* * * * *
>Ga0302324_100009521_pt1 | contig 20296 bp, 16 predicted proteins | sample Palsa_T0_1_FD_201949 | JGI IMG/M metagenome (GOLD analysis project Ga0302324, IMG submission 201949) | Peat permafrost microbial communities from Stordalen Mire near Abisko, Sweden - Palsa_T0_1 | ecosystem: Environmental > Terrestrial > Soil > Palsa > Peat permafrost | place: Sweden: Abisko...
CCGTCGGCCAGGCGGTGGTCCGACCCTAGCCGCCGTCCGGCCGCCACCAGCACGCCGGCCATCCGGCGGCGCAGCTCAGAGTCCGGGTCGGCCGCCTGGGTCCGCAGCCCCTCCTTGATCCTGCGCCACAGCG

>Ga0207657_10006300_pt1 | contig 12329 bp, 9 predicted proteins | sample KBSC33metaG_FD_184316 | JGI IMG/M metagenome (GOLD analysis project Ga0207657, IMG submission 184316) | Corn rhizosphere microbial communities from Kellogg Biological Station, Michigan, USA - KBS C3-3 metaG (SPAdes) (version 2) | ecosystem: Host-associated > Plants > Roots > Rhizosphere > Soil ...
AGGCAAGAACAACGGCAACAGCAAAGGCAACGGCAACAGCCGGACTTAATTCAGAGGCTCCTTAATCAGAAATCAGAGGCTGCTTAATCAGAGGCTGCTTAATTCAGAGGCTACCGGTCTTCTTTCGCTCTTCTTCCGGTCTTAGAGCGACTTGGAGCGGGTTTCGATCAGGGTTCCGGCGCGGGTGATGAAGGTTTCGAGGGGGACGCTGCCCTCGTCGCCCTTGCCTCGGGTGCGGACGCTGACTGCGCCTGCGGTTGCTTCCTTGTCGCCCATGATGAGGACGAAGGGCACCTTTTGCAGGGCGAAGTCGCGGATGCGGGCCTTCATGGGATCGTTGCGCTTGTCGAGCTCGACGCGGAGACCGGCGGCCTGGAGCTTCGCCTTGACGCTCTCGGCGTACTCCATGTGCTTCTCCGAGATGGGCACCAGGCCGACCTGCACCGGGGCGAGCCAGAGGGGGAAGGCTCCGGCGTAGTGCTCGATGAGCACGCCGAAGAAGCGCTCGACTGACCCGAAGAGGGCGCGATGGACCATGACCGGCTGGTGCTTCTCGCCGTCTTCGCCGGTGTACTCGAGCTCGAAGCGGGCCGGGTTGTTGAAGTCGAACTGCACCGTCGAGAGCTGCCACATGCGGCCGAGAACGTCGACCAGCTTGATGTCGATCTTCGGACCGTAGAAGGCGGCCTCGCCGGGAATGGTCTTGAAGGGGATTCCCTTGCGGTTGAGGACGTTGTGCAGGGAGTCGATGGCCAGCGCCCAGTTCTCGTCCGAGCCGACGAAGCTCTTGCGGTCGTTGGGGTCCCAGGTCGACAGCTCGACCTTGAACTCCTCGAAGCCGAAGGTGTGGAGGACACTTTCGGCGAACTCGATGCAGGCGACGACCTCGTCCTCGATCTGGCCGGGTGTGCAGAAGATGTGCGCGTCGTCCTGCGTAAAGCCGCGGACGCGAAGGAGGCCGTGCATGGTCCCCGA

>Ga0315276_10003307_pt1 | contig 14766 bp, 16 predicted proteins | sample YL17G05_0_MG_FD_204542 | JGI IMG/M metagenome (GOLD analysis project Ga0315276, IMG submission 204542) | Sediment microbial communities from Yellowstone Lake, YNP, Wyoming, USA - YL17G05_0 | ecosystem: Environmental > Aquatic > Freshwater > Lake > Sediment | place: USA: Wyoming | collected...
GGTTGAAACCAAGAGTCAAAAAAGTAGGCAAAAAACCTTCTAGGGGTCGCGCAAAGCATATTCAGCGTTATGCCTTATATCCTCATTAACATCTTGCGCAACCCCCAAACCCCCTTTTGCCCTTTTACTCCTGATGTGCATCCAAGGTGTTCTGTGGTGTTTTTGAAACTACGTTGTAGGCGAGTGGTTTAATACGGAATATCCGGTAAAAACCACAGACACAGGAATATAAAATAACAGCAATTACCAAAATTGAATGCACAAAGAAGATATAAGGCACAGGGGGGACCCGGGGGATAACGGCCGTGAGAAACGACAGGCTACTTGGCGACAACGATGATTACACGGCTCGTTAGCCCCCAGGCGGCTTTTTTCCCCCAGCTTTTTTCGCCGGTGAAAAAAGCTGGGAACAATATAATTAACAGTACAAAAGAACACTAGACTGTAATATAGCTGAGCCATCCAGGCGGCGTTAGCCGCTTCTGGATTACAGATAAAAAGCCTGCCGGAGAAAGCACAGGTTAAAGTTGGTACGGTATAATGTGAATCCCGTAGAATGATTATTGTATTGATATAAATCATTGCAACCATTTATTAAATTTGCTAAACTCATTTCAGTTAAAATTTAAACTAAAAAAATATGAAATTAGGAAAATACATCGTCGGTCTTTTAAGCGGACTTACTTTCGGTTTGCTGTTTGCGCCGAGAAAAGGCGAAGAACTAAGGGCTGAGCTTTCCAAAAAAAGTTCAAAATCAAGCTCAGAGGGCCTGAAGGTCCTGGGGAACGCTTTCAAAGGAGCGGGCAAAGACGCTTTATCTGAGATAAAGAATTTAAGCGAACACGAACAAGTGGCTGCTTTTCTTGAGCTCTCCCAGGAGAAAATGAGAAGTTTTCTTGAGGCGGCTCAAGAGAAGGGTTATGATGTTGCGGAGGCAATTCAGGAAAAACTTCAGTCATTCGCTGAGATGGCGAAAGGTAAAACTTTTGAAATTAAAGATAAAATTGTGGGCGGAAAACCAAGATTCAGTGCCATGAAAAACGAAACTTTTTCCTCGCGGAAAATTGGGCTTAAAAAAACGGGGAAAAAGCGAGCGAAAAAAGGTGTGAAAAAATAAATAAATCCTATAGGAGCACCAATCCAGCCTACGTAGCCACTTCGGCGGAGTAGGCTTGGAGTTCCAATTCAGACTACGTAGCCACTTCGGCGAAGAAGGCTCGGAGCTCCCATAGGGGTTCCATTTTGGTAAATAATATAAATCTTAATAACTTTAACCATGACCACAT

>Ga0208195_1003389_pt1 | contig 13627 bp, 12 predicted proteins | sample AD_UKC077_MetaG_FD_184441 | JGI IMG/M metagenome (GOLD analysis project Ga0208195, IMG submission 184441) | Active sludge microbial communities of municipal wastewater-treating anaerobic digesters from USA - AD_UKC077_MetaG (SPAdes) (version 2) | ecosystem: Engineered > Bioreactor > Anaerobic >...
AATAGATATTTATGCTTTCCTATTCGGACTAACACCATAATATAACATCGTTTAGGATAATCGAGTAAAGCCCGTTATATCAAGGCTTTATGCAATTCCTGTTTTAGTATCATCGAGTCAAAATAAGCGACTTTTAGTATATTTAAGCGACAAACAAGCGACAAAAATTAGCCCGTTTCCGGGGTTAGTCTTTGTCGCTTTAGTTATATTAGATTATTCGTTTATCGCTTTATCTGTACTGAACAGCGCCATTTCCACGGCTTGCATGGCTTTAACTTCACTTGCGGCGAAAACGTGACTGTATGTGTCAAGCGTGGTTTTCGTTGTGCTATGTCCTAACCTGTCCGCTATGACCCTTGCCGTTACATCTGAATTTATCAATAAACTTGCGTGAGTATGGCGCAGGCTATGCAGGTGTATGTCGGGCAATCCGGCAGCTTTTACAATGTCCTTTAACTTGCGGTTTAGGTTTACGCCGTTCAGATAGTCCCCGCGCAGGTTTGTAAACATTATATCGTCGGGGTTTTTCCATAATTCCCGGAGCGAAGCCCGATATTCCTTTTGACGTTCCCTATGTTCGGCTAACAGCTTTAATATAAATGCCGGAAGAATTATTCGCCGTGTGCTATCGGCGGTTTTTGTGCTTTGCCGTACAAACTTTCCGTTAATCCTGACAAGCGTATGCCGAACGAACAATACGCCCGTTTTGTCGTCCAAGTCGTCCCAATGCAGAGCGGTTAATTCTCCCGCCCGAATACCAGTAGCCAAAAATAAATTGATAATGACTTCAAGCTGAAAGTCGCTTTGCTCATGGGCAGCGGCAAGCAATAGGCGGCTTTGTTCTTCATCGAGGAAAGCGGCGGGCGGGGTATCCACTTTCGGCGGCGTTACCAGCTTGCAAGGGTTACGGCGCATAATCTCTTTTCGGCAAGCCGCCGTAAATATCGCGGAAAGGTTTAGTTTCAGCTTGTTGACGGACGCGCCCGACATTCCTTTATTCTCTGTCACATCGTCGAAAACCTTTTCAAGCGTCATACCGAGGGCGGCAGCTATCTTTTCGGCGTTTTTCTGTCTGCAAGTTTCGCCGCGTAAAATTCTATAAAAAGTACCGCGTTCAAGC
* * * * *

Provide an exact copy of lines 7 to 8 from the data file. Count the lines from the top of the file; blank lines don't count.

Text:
>Ga0208195_1003389_pt1 | contig 13627 bp, 12 predicted proteins | sample AD_UKC077_MetaG_FD_184441 | JGI IMG/M metagenome (GOLD analysis project Ga0208195, IMG submission 184441) | Active sludge microbial communities of municipal wastewater-treating anaerobic digesters from USA - AD_UKC077_MetaG (SPAdes) (version 2) | ecosystem: Engineered > Bioreactor > Anaerobic >...
AATAGATATTTATGCTTTCCTATTCGGACTAACACCATAATATAACATCGTTTAGGATAATCGAGTAAAGCCCGTTATATCAAGGCTTTATGCAATTCCTGTTTTAGTATCATCGAGTCAAAATAAGCGACTTTTAGTATATTTAAGCGACAAACAAGCGACAAAAATTAGCCCGTTTCCGGGGTTAGTCTTTGTCGCTTTAGTTATATTAGATTATTCGTTTATCGCTTTATCTGTACTGAACAGCGCCATTTCCACGGCTTGCATGGCTTTAACTTCACTTGCGGCGAAAACGTGACTGTATGTGTCAAGCGTGGTTTTCGTTGTGCTATGTCCTAACCTGTCCGCTATGACCCTTGCCGTTACATCTGAATTTATCAATAAACTTGCGTGAGTATGGCGCAGGCTATGCAGGTGTATGTCGGGCAATCCGGCAGCTTTTACAATGTCCTTTAACTTGCGGTTTAGGTTTACGCCGTTCAGATAGTCCCCGCGCAGGTTTGTAAACATTATATCGTCGGGGTTTTTCCATAATTCCCGGAGCGAAGCCCGATATTCCTTTTGACGTTCCCTATGTTCGGCTAACAGCTTTAATATAAATGCCGGAAGAATTATTCGCCGTGTGCTATCGGCGGTTTTTGTGCTTTGCCGTACAAACTTTCCGTTAATCCTGACAAGCGTATGCCGAACGAACAATACGCCCGTTTTGTCGTCCAAGTCGTCCCAATGCAGAGCGGTTAATTCTCCCGCCCGAATACCAGTAGCCAAAAATAAATTGATAATGACTTCAAGCTGAAAGTCGCTTTGCTCATGGGCAGCGGCAAGCAATAGGCGGCTTTGTTCTTCATCGAGGAAAGCGGCGGGCGGGGTATCCACTTTCGGCGGCGTTACCAGCTTGCAAGGGTTACGGCGCATAATCTCTTTTCGGCAAGCCGCCGTAAATATCGCGGAAAGGTTTAGTTTCAGCTTGTTGACGGACGCGCCCGACATTCCTTTATTCTCTGTCACATCGTCGAAAACCTTTTCAAGCGTCATACCGAGGGCGGCAGCTATCTTTTCGGCGTTTTTCTGTCTGCAAGTTTCGCCGCGTAAAATTCTATAAAAAGTACCGCGTTCAAGC